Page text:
Here's a great question from my email...
I usually don't have pitch issues when recording, but on occasion I do. I've tried using just one ear piece on the headphones, but on this particular song, still had trouble. Can you explain the science behind finding pitch when using headphones?
First of all, I hope you mean you just took 1/2 of that one ear off when using headphones. I do not find that taking a whole ear off will not help you. To clarify, take one closed headphone (not "open" headphones... ones used in the studio are usually closed to avoid feedback) and slide it half off your ear. It should cling to your head in such a way as to avoid feeding back to the mic.
Rarely, I will come upon a singer who does better with both "cans" on, but by far most singers do best with one earpiece half off. You'll also find that you'll favor one ear over the other for this maneuver. Experiment to see what works best for you. Try the left ear, then the right ear half off.
Secondly, I am not a scientist but I do know from 50 years of experience that there are many factors to singing in tune listening to headphones, including
- The vowel shapes of the lyrics. For instance, if your highest note is on an 'ee' vowel, there is a tendency for going flat, and not necessarily being aware that you are. With better technique, you can learn to morph (shape) the 'ee' vowel more vertically, and get that pitch zeroed in.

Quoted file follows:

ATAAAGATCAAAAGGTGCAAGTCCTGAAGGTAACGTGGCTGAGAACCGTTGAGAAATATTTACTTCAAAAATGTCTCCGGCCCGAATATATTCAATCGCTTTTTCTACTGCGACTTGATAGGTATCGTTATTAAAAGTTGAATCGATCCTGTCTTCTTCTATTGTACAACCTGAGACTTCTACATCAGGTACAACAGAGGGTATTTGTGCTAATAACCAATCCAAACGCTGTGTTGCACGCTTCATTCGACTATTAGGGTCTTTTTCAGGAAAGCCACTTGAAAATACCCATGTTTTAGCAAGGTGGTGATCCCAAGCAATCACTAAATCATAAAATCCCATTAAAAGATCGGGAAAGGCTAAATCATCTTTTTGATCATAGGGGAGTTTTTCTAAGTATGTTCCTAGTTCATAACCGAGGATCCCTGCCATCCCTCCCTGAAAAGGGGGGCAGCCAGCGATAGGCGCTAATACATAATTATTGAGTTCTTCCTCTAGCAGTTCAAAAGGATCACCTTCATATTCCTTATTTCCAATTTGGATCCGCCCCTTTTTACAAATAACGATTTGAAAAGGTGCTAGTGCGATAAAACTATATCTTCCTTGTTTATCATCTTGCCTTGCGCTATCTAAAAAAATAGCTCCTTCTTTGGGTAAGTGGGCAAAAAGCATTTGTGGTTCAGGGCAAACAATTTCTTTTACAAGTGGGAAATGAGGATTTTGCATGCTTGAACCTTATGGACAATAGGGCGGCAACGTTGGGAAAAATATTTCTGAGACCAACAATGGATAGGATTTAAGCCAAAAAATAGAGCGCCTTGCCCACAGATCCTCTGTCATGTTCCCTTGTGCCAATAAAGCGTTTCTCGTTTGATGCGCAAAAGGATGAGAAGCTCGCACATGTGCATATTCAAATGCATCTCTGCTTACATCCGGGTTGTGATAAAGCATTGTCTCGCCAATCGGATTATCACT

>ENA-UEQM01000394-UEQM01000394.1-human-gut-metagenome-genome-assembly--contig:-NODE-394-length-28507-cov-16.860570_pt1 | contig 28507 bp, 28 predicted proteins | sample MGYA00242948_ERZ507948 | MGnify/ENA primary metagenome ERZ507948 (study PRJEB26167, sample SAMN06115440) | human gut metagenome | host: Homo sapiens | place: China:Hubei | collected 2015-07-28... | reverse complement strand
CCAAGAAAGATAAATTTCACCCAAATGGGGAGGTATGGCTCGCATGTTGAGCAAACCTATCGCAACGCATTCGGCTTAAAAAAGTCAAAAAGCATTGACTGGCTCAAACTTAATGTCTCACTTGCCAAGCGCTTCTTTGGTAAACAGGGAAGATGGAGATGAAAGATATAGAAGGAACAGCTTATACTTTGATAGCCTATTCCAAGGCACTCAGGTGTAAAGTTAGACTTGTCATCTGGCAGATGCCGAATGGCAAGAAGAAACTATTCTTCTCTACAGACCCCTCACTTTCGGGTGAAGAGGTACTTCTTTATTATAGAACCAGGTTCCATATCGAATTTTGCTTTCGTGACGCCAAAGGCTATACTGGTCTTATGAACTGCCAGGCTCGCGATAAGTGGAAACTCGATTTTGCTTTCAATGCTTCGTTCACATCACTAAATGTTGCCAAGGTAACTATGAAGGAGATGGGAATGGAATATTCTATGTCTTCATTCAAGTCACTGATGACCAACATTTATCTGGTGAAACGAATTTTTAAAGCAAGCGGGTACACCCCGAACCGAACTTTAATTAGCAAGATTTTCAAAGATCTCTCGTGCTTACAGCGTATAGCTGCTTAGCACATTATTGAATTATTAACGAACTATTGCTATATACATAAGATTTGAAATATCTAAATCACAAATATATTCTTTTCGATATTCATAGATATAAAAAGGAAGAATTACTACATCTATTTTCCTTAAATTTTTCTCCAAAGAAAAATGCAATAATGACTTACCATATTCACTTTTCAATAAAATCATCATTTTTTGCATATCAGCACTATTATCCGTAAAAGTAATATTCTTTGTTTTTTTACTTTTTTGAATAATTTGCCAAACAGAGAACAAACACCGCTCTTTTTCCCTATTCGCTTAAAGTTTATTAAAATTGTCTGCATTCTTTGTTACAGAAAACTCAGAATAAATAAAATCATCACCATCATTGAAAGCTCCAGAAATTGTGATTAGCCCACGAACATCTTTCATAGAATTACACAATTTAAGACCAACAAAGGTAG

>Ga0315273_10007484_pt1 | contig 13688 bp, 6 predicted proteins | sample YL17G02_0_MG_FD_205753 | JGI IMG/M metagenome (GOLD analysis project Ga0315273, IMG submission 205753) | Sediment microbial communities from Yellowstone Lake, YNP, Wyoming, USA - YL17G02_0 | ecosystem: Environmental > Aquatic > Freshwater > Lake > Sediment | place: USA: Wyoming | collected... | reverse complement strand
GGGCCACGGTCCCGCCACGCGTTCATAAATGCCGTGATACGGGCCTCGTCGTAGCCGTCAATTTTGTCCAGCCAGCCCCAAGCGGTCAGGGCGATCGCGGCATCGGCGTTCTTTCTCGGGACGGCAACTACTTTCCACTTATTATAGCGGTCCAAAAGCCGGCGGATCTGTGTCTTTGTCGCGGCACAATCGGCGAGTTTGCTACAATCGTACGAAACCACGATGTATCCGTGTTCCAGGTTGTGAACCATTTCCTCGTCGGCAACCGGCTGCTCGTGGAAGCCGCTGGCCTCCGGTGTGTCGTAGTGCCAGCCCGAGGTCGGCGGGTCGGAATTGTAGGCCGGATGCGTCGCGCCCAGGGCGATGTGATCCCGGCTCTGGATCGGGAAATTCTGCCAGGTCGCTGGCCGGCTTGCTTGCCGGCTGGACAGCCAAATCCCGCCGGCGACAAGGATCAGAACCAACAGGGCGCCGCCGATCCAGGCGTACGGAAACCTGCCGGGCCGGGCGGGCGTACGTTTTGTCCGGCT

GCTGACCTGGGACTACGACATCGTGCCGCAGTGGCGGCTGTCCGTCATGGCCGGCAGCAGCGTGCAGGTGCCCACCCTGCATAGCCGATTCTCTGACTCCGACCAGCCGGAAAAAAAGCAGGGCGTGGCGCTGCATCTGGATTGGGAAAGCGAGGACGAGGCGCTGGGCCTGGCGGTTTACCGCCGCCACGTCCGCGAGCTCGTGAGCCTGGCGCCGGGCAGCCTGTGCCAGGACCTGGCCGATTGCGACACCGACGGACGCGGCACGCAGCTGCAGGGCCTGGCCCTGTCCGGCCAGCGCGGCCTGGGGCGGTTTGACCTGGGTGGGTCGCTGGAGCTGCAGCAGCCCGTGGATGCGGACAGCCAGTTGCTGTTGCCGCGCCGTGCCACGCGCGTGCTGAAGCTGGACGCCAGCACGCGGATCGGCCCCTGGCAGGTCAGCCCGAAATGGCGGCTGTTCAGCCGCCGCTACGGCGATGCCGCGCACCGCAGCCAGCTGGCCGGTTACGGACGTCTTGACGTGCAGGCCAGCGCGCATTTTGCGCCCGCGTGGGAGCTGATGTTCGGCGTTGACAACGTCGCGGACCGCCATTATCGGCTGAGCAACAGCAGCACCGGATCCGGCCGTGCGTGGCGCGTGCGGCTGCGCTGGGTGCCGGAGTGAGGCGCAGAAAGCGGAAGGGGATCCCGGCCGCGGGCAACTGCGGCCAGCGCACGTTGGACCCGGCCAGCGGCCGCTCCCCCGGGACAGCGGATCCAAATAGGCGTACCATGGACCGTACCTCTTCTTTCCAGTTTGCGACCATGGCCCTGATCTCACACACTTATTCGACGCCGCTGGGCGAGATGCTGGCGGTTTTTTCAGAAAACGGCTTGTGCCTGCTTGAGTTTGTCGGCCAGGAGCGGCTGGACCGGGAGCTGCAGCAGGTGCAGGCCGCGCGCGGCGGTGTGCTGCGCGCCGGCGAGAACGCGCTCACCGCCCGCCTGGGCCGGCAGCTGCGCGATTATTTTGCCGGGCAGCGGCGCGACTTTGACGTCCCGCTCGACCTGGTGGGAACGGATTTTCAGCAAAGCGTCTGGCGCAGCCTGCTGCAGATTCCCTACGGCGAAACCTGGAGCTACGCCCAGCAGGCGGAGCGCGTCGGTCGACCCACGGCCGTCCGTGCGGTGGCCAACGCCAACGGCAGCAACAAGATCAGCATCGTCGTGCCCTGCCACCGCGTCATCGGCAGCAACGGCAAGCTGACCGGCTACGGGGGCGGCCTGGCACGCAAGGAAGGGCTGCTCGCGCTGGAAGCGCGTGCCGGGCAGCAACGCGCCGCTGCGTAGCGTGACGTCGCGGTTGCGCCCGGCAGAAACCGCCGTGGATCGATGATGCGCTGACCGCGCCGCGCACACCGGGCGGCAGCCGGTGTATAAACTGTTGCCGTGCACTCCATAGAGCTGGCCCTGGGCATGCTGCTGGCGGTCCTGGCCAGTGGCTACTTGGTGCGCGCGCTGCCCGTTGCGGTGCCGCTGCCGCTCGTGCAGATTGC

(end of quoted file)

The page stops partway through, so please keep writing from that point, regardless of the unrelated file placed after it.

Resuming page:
- If the bass on that particular track is even a bit too loud, the harmonics of the bass will give you an inaccurate mark to match pitch with. Turn the bass down and see if that corrects your pitch.
- Is an instrument distracting your ears? Perhaps have the engineer take busy or swimmy instruments such as electric guitar, fiddle or organ out of your cue mix.
- If you sing through headphones for hours at a time, your ear can simply get tired, and your pitch can suffer. You can help yourself by taking a break, resting your ears. Or, you can change the ear you have half-off, or ask for a change in the cue mix, just to sort of figuratively splash cold water in your ears and wake them up.
Lastly... DO NOT hold your cans with your hands. This will cause your arms to weigh down your ribcage. Instead, raise your hands above your waist and either "talk with them" or press fingertips into each other to open your chest, stay tall and flexible.
For more help, check out
Singing In The Studio... the ultimate guide to getting the best out of your studio vocals